I use both an immediate meal dose based on carb grams and an extended dose based on protein and fat grams. I find it effective dosing since I eat few carbs. The extended dose is easy to play with and much more forgiving of learning mistakes.

I love my CGM data stream and feel lost without it. I know this attention to detail and a keen interest to upload and analyze my data is not a character trait shared across the broad population. I find sweeping negative generalizations about CGM use made by medical professionals as a disservice to their patients.

My CGM habit gives me flexibility, increases my safety, optimizes my total daily insulin dose. I find it lessens my cognitive load. I now take pleasure and pride living well given the complex task that manual glucose metabolism comprises.

CGM may not be for everybody but we continue to read here about successful CGM adoption by skeptical newcomers.

I’m T2 and have a few lows occasionally, but I wasn’t at all sure that my insurance would cover a CGM. I was prepared to pay out of pocket. My endo’s Dexcom rep took my info, and a few days later they said I would be covered. I’ve been wearing a G5 for several days and haven’t spent a penny. Of course, I’ll pay for supplies next year when my deductible kicks in again. They got it coded as pharmaceutical supplies, not durable medical device.

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i have, unfortunately, to deal with Obsessive Compulsive Disorder, and i am what is called a “checker.” i am constantly looking at my receiver, over and over and over; it gives me terrible anxiety when i see that my BGs are not in range. i panic, i want to micro manage my basals, my boluses, my carb ratios (i don’t act on all of this all of the time, but i cannot stop thinking about them)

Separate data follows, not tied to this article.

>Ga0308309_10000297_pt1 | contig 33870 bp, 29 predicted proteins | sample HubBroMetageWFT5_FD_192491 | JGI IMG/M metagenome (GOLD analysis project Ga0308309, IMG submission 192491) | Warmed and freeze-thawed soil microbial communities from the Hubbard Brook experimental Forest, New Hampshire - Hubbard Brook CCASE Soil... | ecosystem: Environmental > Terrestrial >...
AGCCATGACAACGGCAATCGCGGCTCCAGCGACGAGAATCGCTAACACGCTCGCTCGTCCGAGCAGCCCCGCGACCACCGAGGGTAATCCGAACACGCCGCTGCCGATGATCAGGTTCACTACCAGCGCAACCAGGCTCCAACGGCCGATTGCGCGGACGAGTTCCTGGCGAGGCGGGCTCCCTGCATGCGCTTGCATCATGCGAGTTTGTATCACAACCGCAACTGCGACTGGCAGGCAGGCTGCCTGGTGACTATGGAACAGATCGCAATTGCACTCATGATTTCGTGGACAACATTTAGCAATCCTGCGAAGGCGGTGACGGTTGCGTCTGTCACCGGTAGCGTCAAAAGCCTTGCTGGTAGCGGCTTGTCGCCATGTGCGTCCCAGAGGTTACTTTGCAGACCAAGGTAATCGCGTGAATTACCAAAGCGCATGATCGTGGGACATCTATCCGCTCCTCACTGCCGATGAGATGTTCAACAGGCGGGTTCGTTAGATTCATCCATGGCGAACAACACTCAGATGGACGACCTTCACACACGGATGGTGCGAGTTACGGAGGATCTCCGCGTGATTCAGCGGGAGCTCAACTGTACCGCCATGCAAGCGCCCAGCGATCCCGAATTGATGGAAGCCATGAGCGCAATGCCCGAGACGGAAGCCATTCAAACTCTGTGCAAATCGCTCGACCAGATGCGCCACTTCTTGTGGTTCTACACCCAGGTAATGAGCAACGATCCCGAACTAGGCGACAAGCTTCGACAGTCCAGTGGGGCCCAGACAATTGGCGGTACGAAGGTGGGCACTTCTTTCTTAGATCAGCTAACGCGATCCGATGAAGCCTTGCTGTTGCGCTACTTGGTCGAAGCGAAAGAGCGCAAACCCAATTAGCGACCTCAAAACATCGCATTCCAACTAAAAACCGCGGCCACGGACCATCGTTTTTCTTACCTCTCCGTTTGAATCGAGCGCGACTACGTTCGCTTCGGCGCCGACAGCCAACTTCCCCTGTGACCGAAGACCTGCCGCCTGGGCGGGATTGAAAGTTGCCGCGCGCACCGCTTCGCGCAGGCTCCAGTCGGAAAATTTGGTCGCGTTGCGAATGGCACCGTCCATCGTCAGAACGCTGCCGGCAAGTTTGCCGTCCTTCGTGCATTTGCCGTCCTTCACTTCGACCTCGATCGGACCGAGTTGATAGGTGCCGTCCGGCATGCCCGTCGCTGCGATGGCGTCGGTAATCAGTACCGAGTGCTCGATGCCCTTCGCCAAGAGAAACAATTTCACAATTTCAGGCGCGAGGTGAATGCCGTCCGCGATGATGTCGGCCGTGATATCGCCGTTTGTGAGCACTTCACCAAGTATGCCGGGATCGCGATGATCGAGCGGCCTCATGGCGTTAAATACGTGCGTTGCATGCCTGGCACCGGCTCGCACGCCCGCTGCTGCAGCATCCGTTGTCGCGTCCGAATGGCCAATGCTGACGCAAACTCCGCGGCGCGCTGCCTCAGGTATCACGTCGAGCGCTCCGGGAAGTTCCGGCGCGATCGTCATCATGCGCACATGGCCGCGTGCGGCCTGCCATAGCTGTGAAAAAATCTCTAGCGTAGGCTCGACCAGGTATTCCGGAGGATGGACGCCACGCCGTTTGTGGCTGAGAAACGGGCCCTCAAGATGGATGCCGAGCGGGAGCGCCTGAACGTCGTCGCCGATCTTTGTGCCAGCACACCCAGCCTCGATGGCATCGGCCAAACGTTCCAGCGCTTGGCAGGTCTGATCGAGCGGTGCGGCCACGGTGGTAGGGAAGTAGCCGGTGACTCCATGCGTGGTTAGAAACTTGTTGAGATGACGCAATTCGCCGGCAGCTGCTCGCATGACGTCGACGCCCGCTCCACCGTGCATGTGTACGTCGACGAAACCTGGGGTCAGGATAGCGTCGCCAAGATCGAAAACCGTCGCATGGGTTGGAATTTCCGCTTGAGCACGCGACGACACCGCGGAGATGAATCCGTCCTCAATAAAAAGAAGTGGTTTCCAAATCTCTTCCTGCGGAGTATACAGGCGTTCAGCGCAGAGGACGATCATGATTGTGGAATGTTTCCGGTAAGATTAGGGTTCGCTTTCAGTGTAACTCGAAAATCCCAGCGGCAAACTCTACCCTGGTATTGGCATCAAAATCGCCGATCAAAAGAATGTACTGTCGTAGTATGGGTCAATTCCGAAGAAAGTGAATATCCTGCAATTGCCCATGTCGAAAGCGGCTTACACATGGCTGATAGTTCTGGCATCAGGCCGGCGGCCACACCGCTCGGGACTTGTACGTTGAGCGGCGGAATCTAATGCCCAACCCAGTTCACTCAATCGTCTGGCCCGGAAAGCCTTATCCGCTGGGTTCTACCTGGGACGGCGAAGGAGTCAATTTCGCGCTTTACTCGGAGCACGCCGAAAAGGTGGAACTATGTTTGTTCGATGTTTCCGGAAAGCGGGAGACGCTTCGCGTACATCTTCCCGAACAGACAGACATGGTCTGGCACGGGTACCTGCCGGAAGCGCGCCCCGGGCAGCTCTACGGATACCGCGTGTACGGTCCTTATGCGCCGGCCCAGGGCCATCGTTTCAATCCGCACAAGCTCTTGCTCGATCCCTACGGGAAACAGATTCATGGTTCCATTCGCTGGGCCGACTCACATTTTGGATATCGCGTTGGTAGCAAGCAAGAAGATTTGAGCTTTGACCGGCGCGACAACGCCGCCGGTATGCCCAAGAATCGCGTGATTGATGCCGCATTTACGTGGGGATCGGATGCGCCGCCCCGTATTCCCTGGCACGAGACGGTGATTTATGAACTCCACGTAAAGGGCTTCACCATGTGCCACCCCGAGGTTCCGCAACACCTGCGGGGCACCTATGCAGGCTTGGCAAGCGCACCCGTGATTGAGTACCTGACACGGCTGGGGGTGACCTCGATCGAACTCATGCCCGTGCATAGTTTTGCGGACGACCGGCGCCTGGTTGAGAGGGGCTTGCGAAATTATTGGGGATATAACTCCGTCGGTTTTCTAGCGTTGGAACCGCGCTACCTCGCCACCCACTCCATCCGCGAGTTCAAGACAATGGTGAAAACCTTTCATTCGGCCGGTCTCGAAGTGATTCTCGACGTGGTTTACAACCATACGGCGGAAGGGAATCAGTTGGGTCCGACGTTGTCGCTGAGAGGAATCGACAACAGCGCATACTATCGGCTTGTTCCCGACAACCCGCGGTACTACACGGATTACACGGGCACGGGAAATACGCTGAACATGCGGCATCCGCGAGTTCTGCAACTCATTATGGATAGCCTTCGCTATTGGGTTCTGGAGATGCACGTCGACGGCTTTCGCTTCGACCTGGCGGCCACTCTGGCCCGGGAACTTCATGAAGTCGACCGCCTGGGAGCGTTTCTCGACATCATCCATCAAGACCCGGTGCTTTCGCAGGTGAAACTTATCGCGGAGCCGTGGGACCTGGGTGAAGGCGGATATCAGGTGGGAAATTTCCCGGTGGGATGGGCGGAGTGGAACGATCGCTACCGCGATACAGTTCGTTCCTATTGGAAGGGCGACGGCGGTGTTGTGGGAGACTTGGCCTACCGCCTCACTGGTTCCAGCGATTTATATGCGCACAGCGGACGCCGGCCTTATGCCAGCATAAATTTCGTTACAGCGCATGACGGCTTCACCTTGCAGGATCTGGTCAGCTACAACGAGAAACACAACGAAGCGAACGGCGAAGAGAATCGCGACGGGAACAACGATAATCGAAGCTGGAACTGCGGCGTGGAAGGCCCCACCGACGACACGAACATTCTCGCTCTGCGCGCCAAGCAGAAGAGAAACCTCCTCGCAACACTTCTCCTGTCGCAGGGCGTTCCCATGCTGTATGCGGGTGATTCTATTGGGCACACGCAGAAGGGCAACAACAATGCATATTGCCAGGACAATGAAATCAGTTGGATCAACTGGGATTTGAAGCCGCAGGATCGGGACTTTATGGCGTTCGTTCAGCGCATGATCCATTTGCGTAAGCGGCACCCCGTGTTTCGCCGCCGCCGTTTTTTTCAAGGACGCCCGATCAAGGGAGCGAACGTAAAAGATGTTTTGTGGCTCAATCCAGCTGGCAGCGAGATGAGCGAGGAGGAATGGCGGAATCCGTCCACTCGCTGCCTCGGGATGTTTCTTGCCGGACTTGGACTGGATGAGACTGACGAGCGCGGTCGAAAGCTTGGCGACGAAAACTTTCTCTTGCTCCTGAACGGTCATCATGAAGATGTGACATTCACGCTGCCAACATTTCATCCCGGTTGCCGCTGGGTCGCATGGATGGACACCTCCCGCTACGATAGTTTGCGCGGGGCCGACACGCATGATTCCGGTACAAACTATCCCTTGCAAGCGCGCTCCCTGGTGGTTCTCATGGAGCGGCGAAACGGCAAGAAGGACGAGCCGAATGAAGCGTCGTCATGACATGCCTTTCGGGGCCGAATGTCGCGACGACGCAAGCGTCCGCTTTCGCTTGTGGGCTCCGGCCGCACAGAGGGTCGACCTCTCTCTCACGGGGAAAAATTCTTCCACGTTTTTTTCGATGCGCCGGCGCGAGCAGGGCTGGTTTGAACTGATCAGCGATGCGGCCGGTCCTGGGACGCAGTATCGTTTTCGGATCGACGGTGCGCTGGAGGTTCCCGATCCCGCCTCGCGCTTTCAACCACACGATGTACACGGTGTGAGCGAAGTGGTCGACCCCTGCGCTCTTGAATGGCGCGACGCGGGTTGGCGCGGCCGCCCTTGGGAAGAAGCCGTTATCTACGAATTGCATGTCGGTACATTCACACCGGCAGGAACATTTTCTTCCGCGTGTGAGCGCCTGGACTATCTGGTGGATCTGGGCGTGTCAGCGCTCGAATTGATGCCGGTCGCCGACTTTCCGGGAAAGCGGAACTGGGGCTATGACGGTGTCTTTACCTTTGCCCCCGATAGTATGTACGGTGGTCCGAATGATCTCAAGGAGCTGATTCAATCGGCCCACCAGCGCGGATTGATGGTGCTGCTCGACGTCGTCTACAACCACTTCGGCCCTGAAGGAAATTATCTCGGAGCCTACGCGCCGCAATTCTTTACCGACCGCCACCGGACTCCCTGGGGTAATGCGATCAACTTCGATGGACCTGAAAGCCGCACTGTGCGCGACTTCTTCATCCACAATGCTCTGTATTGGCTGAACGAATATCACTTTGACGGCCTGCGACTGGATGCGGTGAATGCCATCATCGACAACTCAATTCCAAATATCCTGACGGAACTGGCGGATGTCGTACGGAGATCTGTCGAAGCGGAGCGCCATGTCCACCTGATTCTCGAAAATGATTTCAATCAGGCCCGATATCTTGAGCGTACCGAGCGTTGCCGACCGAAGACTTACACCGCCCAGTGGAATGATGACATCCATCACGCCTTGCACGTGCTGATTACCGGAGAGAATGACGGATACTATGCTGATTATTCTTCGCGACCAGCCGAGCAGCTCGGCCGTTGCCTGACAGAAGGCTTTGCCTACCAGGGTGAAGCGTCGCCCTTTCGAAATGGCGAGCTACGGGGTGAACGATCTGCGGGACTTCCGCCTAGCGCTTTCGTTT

however, I would not trade in my cgm for anything. like all others on this site, i have been able to see my trends and when i am going high or low, different times of day, different activities, etc, and it has allowed me to gain better control and much better A1cs. before Dexcom, my A1c was 8.9.% since the dexcom, my A1c came down to 6.4%. amazing. and this is in less than one year !!! and despite my OCD, i wouldn’t trade it in for anything.

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I am a constant checker too. Consider getting a smartwatch–great for constantly checking at a glance. :smile:

question for Bradford1: do you test your BGs on your CGM with doing repeated finger sticks as well? just to see if the CGM is accurate? this is something i do as well, and it is a shameful waste of strips. want to just let this behavior go, but whenever i experience anxiety, my checking increases. Ah, the pain in the a-- of having OCD !!! :cry:

I used to–as I didn’t fully trust Dexcom. Now I only do a repeated stick if there is something questionable, a gut feeling–or if I am getting a large difference between finger stick and Dexcom number.

rarely do i trust my gut, b/c i have had so many problems w/ my CGM #s being out of range. but i have to remind myself that my meter can be off also. but if there is a real discrepancy between my BG finger stick and my CGM # i will do repeated finger sticks until i finally give in and re-calibrate. today, i am trying to make a commitment to myself to just use one finger stick at mealtimes, and trying to see a pattern (trend) in my basal rates. i want to just let it go, until i see something constant. (rise, fall, times of day,etc.) i do myself no real service by wasting my finger sticks or removing a sensor prematurely b/c i think its a dud. I hate using up my Tegaderm tape. its all just too expensive.

The safety factor is huge! My husband and I were on the late flight home last night. I checked the CGM before we deplaned, then again after we collected our luggage and loaded up the car. No worries about driving home and no fingerstick in a freezing cold car! Yippee!!

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Oh, I agree – amazing how much added comfort the CGM provides. It’s not perfect, of course, but incredibly helpful!

In the short time that I’ve had my CGM, I believe my numbers are much better than previously. For one thing, it’s a motivator. When you’ve got that nice, flat line going, you’re less likely to interrupt it with a piece of cake. It also gives me the confidence to keep my numbers at a lower level. Whereas previously I tried to stay about 110 or so, now I find myself going long periods of time in the mid-80s to mid-90s, knowing that if I begin to slip too low, I can catch it and counter it. I feel like I can walk closer to the edge because now I can clearly see the edge.